Going back a bit in this thread:
O’clock,” I thought, simply meant “of the clock,” as in time of the clock, or “time of day.”
Q: “What time is it?”
A: “It is nine ‘o’[f the ]clock.’”
Doesn’t “o’clock"=time of day as read by a reader of the clock?
The OED’s first citation for of the clock is 1386, from the Canterbury Tales: “Ten of the clokke it was tho as I gesse.”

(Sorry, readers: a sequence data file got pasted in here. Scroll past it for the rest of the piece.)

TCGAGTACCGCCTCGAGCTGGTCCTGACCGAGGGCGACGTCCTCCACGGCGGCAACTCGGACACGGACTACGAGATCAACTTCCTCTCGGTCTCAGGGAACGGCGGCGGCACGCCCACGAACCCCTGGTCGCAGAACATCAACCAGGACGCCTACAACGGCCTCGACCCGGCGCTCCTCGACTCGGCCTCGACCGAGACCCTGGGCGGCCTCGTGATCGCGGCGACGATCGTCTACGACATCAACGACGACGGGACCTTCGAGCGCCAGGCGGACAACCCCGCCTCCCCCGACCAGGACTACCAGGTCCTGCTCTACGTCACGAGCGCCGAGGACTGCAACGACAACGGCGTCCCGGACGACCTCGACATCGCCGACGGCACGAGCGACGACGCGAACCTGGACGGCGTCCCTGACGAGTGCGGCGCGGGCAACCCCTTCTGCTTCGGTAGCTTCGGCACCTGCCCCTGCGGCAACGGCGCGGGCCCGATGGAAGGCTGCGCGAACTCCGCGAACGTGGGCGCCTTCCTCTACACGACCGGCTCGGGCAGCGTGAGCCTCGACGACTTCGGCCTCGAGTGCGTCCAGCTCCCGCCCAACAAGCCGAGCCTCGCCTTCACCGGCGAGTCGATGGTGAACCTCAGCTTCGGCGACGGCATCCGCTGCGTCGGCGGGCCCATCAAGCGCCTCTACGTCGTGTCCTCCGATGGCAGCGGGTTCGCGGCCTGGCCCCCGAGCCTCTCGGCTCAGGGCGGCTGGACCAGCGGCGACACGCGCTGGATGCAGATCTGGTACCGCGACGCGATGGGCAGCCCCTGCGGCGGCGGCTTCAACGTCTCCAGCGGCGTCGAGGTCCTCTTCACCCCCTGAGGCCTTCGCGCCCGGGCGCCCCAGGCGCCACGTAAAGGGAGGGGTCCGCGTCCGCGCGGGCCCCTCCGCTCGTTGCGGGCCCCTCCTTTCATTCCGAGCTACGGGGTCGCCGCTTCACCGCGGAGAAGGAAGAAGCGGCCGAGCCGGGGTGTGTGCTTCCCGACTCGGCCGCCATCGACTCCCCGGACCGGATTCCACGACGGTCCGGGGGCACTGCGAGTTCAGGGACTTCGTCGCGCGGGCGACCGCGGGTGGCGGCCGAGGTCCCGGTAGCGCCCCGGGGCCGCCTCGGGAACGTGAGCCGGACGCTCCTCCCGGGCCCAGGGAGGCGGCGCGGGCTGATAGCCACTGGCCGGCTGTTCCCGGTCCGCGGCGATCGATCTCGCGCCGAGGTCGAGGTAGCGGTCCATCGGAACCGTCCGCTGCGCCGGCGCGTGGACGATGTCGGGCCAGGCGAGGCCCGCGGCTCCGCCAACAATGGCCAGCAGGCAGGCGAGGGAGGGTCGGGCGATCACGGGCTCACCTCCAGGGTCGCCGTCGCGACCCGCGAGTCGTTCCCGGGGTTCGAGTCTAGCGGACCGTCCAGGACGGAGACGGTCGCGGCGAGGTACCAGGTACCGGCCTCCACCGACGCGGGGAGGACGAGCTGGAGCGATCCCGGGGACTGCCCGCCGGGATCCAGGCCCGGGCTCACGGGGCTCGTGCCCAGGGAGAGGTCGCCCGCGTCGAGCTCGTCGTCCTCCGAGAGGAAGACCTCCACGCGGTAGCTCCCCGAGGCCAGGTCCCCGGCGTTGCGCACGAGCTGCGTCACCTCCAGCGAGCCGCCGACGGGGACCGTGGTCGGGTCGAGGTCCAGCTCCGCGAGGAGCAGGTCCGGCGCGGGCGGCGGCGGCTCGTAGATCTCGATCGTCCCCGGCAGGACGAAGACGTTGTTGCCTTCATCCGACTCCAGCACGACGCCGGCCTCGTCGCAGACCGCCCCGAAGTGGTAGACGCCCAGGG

Now, in his fascinating book The Time Traveller’s Guide to Medieval England: A Handbook for Visitors to the Fourteenth Century, Ian Mortimer remarks that at the beginning of the 14th century there was only a single experimental clock mechanism in the whole of England (at St Albans), so everyone told the time by the sun, either by eye or using an astrolabe. An ‘hour’ was defined as one-twelfth of the natural daylight or night, whatever the length of said daylight or night, and therefore was a constantly-varying span of time. But in the 1350s clocks started to be introduced, and by the end of the century most palaces, castles, religious foundations and prosperous parish churches had one. As they told time not by moving pointers round a dial but by striking bells (hence their name), a fair slice of the population - the urbanites, the religious, and the elite - could now function by clock time. But as the clock hour is, by its nature, a fixed span of time, except at the equinoxes it was never quite the same as the sun hour, and near the solstice it could be radically different. Therefore, when Chaucer was writing, if you wanted to make clear when you meant you had to specify either ‘ten of the clock’ or ‘ten by the sun’.